Before taking this trip, I didn’t know what to expect. I was a bundle of nerves, anxiety and excitement at a fresh opportunity to see more of the world and different cultures. Having now been able to experience the Pearl of Africa, I can see why it deserves that name. It’s not just the animals, which are incredible to see in their natural habitats, and the landscape, which goes on as far as the eye can see and changes with every turn, it is the people. I have never been anywhere more welcoming and protective of visitors to their country. Just by meeting someone, you are already their brother, sister or friend. You are treated like family without hesitation just by being happy and polite. The people of Uganda’s happiness has been unfaltering in every town and city we have visited. With those who have little, they are happy. With those who have plenty, they are happy. This joy beams out of them primarily through dance and music which spreads to anyone around as it is infectious. 

My biggest thank you for this trip is to the people at Kafuro Primary School, particularly Stephen Thembo, who made me feel welcome as soon as I entered his school and began speaking to him. I felt like I had known him longer than a few days by the end of my time in his school. I would also like to thank the teachers at Kafuro Primary School for giving me free reign of their classes (and sometimes translating), allowing me to experience different styles of teaching in a different culture and try to show them some of my style.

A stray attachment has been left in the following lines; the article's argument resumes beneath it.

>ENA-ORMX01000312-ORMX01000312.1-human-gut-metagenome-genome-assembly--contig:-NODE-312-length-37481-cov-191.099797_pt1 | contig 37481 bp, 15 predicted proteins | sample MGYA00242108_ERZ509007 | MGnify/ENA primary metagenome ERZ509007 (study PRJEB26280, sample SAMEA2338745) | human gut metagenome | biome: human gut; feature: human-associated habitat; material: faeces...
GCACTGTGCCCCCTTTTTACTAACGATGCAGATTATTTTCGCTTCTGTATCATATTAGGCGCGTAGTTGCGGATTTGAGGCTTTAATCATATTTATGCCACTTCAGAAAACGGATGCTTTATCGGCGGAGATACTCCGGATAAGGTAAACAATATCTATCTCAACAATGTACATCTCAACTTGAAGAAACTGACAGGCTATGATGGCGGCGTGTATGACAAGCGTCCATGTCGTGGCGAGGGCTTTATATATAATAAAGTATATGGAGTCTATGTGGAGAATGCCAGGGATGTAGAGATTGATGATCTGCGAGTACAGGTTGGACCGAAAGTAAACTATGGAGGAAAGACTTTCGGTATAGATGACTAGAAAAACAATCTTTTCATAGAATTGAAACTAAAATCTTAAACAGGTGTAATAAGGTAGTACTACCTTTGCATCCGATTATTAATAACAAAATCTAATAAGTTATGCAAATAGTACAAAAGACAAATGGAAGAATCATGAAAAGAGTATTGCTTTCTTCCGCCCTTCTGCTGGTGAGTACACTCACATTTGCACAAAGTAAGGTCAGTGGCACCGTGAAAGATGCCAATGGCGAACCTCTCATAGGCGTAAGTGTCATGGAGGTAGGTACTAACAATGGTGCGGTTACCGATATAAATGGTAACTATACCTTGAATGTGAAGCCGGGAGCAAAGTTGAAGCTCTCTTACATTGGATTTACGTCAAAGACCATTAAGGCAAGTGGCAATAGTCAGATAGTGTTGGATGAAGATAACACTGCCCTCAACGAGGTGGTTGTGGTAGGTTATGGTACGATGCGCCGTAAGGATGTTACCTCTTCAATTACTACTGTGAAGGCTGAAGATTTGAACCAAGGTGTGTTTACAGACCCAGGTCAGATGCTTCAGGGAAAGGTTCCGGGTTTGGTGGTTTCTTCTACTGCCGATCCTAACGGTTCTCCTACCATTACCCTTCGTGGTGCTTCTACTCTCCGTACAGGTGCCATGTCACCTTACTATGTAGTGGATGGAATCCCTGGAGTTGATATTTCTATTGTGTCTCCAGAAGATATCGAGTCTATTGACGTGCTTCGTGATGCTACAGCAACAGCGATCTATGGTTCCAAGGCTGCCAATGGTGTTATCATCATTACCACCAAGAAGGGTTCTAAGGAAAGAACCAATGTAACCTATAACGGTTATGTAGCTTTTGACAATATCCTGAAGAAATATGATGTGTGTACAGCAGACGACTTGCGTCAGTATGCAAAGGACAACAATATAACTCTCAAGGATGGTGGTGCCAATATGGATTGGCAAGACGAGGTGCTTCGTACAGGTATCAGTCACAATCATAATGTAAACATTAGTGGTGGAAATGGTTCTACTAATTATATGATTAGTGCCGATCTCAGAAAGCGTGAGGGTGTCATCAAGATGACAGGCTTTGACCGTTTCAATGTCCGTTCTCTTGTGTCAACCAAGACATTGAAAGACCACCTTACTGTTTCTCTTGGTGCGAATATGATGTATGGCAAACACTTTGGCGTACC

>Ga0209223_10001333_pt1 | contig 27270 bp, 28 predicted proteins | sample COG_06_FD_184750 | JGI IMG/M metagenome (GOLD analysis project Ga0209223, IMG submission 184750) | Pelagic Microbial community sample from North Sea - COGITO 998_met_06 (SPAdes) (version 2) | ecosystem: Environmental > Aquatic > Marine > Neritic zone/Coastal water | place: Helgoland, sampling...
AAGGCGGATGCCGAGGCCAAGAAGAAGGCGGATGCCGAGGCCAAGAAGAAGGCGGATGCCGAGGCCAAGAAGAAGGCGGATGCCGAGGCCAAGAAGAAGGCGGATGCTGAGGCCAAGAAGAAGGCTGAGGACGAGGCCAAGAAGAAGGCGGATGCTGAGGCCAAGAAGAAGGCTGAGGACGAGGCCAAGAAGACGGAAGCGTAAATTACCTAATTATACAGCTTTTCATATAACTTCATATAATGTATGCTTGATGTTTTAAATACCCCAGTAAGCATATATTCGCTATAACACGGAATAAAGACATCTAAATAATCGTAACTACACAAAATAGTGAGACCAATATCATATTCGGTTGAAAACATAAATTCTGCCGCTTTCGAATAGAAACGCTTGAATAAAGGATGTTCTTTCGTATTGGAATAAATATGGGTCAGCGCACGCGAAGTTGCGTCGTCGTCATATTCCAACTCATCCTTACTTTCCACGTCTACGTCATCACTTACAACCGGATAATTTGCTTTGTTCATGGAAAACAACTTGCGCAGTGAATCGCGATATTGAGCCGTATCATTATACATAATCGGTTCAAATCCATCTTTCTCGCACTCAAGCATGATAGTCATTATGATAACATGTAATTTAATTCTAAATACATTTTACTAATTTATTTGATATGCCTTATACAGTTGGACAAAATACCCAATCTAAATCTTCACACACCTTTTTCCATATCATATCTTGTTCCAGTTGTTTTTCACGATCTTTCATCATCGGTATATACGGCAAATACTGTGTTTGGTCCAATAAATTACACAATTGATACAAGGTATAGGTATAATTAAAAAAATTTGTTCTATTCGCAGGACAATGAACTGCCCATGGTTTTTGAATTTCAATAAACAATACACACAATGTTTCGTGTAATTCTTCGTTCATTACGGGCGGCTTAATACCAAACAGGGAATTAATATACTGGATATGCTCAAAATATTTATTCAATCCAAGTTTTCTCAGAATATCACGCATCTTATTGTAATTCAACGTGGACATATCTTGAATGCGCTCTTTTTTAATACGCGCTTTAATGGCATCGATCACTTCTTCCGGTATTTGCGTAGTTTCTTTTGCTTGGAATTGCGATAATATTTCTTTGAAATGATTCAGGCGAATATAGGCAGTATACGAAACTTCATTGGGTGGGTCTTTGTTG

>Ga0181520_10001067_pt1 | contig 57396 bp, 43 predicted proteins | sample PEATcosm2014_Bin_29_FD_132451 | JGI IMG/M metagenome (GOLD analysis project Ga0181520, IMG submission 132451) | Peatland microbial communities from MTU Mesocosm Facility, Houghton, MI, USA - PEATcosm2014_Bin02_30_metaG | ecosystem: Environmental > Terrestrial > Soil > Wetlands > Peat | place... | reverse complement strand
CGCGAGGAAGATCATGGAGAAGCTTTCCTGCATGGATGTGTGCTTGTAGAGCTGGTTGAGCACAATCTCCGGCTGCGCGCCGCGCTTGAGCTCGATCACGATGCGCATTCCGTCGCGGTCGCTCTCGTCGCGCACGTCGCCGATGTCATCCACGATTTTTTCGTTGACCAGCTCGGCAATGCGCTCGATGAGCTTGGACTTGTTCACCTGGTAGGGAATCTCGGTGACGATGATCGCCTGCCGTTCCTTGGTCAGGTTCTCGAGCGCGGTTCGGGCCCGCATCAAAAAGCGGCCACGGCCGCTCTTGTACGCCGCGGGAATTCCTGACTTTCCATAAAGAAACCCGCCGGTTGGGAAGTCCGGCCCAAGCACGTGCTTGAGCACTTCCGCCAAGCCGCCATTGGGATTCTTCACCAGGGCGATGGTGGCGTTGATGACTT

I am going back to England with a renewed appreciation for things we take for granted, such as getting water from a tap instantly and without thinking. Having listened Mr Stanley talk so positively about Uganda for the last couple of years, I hope I can harness some of his passion for the twinning project and continue to ensure that the children of Liss understand how lucky they are to be twinned with such a fantastic school and to remember that they have family, the school children of Kafuro, in Uganda.

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Day 14: Reflections on Uganda

We’re sat in Fort Portal, nearing the end of our Ugandan adventure.  This is an opportunity to pause for breath, drink a Nile and take stock of what has been a real life-changing experience.

There is obvious impact from the Changing Classrooms Project and we’re only half way through it.  The Headteachers from Rihamu and Kafuro will visit Hambledon and Liss in March 2020. The learning has been mutual and we will take things from the experience that will benefit pupils at all schools.  A detailed exchange of thoughts about managing school improvement has already taken place and I look forward to implementing some of the ideas that I take away from this trip.